What a great line!
Love the version on “David Live”. Leaves the original version in the dust, it sounds more uplifting perhaps or maybe I just enjoy that style more as opposed to the cabaret style in Ziggy.
Great blog BTW, been reading it for most of the week, hope one day to read a review of “Outside”.
Came across this site today and have been reading it non-stop for hours and listening to the songs at the same time. Fascinating stuff, beautifully written. Great choice of photos, too, especially the one here, of Reading festival in ’72, cos it’s my photo! I’m very happy for you to use it, but please can you give me a credit and a link to my Flickr set of rock concert photos, which include Bowie pics. Feel free to use any photos from my other pages, too (seventies black-and-white stuff etc.) Thanks. Vin Miles.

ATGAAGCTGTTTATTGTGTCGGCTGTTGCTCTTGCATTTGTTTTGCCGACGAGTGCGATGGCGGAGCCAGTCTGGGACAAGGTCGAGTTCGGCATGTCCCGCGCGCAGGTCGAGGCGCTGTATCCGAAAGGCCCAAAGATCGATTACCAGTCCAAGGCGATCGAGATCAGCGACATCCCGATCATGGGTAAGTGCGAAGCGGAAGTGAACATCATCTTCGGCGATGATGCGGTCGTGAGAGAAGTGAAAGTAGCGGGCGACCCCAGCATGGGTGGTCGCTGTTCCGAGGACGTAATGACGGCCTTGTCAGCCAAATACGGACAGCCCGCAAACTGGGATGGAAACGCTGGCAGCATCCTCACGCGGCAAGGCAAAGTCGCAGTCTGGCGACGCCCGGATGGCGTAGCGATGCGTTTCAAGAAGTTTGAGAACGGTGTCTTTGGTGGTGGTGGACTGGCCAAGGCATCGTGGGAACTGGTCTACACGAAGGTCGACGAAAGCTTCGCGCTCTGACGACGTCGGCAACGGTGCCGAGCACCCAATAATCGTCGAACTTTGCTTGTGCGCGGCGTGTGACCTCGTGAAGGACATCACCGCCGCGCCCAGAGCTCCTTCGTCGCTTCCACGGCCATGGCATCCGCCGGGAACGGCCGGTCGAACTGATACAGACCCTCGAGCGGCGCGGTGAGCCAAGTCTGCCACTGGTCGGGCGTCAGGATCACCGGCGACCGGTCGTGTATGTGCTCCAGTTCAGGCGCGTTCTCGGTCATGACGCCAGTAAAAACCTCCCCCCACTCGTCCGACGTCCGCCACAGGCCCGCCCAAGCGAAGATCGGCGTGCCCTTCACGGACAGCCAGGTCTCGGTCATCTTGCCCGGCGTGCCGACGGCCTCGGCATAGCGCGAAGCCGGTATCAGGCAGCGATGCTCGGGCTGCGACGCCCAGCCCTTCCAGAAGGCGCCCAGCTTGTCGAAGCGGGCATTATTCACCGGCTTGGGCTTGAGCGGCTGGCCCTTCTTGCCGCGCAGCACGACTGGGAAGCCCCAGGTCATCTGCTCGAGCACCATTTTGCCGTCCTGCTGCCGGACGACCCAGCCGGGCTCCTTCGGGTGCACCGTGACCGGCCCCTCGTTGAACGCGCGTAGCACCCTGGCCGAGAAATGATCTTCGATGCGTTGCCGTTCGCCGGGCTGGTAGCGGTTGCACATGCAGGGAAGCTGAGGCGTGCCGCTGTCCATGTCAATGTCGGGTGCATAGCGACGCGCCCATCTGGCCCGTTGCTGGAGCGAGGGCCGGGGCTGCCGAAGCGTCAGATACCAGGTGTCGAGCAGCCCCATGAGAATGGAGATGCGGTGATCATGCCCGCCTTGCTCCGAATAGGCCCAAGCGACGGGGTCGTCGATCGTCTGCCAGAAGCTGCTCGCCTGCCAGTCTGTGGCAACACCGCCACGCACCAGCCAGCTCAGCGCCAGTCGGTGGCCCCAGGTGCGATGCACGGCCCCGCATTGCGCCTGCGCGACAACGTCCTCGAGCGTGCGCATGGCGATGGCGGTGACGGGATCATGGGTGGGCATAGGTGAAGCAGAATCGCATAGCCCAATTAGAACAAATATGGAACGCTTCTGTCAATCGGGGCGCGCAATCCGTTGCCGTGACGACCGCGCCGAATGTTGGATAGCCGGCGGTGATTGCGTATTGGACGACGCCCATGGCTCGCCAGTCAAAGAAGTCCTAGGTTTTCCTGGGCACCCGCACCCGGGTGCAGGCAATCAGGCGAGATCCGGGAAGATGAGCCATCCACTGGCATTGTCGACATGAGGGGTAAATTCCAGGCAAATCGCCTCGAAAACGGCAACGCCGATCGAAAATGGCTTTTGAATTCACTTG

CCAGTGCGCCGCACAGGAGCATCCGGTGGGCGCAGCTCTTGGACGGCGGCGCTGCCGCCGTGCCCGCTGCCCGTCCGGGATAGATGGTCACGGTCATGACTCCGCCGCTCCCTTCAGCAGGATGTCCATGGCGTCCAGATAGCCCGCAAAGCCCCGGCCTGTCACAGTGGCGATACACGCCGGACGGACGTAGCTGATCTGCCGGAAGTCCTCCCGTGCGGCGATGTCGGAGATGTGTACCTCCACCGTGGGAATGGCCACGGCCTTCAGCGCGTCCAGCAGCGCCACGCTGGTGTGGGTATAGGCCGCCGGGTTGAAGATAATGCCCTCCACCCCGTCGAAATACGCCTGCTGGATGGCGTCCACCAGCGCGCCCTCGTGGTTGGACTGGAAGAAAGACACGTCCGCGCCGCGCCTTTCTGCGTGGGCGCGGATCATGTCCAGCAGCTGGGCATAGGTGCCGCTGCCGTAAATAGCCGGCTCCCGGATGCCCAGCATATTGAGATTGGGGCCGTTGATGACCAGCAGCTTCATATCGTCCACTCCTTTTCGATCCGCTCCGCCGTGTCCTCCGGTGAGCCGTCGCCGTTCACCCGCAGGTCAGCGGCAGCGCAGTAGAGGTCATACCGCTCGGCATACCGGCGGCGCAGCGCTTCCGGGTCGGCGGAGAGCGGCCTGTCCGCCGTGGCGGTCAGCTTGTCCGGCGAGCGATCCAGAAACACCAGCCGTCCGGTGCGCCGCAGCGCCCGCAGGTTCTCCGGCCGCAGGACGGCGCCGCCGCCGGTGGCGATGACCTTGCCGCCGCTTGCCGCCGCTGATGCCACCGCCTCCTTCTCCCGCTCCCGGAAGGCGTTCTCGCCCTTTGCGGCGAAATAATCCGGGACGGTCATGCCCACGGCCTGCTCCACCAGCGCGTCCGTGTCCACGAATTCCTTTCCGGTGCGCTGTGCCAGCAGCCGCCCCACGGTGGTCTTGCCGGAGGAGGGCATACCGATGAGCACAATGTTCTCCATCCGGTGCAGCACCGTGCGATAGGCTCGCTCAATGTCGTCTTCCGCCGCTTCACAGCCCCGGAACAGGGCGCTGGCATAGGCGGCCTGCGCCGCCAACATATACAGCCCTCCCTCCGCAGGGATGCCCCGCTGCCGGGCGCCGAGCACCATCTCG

Vin– my apologies. I always try whenever possible to credit photographers, so very sorry that wasn’t the case here. I’ve put in a link for you. best, c.o.
This song saved my life at college. Ziggy told me I was not alone and I believed him.
I can’t really argue with anything you’ve said here but for me the sincerity of the performance transcends whatever cheese factor there might be. It reminds me of Elvis’s “If I Can Dream” from the 68 comeback special; yes, on the page or in theory, it might seem silly or pandering; but in practice you can hear an artist really working, really trying to connect with his audience. I cannot hear either song without being moved and feeling for a few minutes like the world is a better place.